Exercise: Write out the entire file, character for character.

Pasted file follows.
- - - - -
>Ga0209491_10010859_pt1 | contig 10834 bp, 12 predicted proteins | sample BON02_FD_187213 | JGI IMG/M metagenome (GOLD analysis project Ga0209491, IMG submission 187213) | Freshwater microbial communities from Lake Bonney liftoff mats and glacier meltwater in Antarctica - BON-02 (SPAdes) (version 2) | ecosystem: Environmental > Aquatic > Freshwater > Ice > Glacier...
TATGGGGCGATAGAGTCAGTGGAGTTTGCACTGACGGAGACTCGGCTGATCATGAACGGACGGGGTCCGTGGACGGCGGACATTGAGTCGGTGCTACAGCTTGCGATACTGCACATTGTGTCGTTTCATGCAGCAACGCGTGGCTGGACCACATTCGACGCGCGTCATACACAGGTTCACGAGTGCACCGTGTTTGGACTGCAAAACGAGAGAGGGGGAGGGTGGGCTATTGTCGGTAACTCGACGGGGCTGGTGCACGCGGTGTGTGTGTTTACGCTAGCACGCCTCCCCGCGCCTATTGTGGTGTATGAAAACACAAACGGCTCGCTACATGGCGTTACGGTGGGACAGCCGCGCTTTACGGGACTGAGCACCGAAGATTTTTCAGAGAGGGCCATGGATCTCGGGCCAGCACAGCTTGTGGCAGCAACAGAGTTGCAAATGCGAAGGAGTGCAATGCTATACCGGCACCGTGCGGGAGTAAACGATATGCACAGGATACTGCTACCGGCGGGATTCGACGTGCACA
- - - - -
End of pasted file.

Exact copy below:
>Ga0209491_10010859_pt1 | contig 10834 bp, 12 predicted proteins | sample BON02_FD_187213 | JGI IMG/M metagenome (GOLD analysis project Ga0209491, IMG submission 187213) | Freshwater microbial communities from Lake Bonney liftoff mats and glacier meltwater in Antarctica - BON-02 (SPAdes) (version 2) | ecosystem: Environmental > Aquatic > Freshwater > Ice > Glacier...
TATGGGGCGATAGAGTCAGTGGAGTTTGCACTGACGGAGACTCGGCTGATCATGAACGGACGGGGTCCGTGGACGGCGGACATTGAGTCGGTGCTACAGCTTGCGATACTGCACATTGTGTCGTTTCATGCAGCAACGCGTGGCTGGACCACATTCGACGCGCGTCATACACAGGTTCACGAGTGCACCGTGTTTGGACTGCAAAACGAGAGAGGGGGAGGGTGGGCTATTGTCGGTAACTCGACGGGGCTGGTGCACGCGGTGTGTGTGTTTACGCTAGCACGCCTCCCCGCGCCTATTGTGGTGTATGAAAACACAAACGGCTCGCTACATGGCGTTACGGTGGGACAGCCGCGCTTTACGGGACTGAGCACCGAAGATTTTTCAGAGAGGGCCATGGATCTCGGGCCAGCACAGCTTGTGGCAGCAACAGAGTTGCAAATGCGAAGGAGTGCAATGCTATACCGGCACCGTGCGGGAGTAAACGATATGCACAGGATACTGCTACCGGCGGGATTCGACGTGCACA